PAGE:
Read the Wikipedia article on Prolog [login to view URL] and review the PPTs attached from last week’s lecture.
The map coloring problem and the seven bridges of Konigsberg problem are classical mathematics problems which are considered very difficult.
Yet we saw a Prolog program only thirteen lines long which purports to solve a limited case of the map coloring problem. Look up one of the URLs referenced in the PPTs and consider the classical mathematics graphic theory solution. How is it that a declarative parallel programming language like Prolog can solve a problem like this without the heavy lifting of graph theory?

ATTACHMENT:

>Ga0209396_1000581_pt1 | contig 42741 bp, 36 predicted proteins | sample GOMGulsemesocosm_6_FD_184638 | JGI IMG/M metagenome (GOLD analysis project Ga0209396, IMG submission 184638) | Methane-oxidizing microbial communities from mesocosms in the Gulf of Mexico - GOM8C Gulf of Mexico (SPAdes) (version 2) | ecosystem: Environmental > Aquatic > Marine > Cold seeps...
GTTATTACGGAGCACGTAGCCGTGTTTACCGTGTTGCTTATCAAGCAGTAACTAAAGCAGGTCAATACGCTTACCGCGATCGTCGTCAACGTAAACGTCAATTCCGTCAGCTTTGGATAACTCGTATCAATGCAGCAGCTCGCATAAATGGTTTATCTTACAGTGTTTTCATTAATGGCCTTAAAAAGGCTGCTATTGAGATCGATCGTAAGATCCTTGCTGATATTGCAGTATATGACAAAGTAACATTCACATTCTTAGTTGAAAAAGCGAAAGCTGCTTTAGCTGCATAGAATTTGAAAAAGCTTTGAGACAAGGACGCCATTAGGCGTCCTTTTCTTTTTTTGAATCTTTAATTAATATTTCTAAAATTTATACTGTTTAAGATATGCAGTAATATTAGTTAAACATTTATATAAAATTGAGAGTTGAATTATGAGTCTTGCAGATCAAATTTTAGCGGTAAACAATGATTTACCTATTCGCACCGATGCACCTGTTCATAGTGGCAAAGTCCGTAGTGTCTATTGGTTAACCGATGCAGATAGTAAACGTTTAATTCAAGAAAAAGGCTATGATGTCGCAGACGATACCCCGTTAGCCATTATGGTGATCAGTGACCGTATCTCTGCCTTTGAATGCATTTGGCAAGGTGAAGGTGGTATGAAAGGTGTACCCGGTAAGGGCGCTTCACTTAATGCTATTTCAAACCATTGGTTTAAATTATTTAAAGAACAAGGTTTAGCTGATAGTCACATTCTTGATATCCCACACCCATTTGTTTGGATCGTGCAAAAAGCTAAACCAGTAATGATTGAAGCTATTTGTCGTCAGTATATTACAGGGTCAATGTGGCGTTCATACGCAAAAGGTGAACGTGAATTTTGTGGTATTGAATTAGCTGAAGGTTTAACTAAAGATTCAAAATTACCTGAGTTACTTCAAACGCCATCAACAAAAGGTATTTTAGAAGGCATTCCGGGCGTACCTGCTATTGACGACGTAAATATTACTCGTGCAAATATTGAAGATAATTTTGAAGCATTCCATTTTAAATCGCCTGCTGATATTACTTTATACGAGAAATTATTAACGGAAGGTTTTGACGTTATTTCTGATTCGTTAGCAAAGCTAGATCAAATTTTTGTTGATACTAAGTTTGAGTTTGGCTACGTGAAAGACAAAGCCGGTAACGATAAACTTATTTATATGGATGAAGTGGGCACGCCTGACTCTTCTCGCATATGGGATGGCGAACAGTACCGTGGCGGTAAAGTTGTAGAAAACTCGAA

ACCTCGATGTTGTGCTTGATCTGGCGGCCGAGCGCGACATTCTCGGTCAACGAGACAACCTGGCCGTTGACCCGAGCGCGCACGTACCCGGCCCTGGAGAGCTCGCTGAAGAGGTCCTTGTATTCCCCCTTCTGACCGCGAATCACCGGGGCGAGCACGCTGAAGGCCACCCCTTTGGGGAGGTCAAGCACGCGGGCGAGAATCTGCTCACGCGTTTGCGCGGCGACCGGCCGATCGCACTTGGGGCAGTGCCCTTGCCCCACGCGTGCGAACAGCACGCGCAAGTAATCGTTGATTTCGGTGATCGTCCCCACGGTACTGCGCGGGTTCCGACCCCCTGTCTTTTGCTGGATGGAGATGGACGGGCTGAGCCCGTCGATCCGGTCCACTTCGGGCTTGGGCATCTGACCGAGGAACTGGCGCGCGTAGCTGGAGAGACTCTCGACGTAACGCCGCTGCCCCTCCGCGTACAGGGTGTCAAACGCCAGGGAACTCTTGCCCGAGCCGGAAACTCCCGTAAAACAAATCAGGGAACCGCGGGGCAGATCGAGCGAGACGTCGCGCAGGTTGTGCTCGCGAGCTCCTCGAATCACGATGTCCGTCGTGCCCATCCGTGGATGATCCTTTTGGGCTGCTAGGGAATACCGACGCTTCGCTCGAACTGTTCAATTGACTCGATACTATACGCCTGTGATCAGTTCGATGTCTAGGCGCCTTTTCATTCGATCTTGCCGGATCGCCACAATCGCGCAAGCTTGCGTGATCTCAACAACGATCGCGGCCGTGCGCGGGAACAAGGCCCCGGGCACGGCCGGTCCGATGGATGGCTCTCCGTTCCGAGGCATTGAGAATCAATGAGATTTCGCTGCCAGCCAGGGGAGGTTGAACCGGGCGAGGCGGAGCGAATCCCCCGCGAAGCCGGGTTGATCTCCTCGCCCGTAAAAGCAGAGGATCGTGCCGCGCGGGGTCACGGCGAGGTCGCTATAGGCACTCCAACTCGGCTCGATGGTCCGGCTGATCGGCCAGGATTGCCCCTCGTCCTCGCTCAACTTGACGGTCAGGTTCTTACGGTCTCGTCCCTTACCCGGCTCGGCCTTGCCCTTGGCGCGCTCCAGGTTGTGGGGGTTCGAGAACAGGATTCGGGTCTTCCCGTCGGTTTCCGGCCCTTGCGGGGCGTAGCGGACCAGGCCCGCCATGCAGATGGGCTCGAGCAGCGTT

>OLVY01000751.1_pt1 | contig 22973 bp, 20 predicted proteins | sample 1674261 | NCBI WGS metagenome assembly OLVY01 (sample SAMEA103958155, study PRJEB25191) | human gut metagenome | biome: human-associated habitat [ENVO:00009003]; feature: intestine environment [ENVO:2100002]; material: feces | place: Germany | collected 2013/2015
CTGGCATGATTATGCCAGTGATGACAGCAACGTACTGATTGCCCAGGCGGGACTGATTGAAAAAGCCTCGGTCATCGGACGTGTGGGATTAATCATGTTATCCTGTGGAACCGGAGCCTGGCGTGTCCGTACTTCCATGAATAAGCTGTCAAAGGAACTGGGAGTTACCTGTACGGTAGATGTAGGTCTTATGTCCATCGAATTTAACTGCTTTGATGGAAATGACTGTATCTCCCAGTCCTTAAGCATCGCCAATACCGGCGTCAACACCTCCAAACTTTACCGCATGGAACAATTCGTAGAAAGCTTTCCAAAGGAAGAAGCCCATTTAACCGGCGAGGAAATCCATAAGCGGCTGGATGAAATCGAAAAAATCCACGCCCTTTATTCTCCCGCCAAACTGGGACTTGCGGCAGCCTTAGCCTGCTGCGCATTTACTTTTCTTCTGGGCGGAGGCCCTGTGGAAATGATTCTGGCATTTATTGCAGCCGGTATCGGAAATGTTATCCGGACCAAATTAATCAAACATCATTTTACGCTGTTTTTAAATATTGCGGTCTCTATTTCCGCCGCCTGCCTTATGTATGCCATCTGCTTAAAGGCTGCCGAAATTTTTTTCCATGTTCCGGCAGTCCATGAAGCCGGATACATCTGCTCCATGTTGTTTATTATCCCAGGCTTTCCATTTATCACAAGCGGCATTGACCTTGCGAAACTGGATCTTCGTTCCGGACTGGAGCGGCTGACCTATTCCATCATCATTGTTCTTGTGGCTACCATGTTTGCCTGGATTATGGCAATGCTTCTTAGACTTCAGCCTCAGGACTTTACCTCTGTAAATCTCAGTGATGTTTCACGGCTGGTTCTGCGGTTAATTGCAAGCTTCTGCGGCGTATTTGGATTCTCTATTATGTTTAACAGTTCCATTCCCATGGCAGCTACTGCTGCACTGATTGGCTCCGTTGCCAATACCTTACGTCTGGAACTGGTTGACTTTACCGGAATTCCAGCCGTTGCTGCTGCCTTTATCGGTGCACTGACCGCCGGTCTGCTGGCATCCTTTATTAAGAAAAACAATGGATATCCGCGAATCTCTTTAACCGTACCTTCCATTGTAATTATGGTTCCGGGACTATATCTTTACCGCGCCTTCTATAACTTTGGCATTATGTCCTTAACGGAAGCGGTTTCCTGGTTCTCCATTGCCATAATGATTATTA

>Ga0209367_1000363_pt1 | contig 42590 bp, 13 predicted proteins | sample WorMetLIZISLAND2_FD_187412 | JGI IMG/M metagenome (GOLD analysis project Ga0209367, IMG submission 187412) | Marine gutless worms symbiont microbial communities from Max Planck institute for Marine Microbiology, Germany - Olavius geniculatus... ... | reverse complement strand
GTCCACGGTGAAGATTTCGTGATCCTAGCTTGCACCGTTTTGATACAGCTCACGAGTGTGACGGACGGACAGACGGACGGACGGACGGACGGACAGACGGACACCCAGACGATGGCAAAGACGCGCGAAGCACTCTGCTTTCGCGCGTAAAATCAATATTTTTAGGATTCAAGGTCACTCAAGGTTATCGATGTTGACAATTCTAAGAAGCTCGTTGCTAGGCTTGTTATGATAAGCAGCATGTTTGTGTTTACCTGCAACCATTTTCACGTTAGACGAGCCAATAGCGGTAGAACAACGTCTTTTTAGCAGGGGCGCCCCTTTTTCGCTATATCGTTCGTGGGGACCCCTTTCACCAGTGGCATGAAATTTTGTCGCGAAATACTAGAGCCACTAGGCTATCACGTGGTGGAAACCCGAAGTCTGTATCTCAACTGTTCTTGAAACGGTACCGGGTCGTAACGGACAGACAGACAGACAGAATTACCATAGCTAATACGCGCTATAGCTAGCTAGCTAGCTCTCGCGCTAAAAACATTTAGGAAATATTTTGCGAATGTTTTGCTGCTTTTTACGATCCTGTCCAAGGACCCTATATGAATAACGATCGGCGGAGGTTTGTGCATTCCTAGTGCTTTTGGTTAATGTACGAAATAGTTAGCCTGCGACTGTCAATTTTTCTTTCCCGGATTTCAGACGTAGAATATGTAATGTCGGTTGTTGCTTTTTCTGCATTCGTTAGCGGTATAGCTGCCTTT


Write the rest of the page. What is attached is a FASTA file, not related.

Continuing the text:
Sketch very roughly a computer solution using graph theory and a conventional language like C or C# and estimate how many lines of code it might take to solve this same five state map coloring problem.
Finally state your opinion on the following questions:
1. Is the prolog solution algorithmic or heuristic?
2. Is the graph theory solution algorithmic or heuristic?
3. Estimate how many lines of Prolog it might take to solve the seven bridges of Konigsberg problem with Prolog.
See: [login to view URL]
4. Why is Prolog not a prescriptive sequential programming language and how does this make it suitable for parallel execution?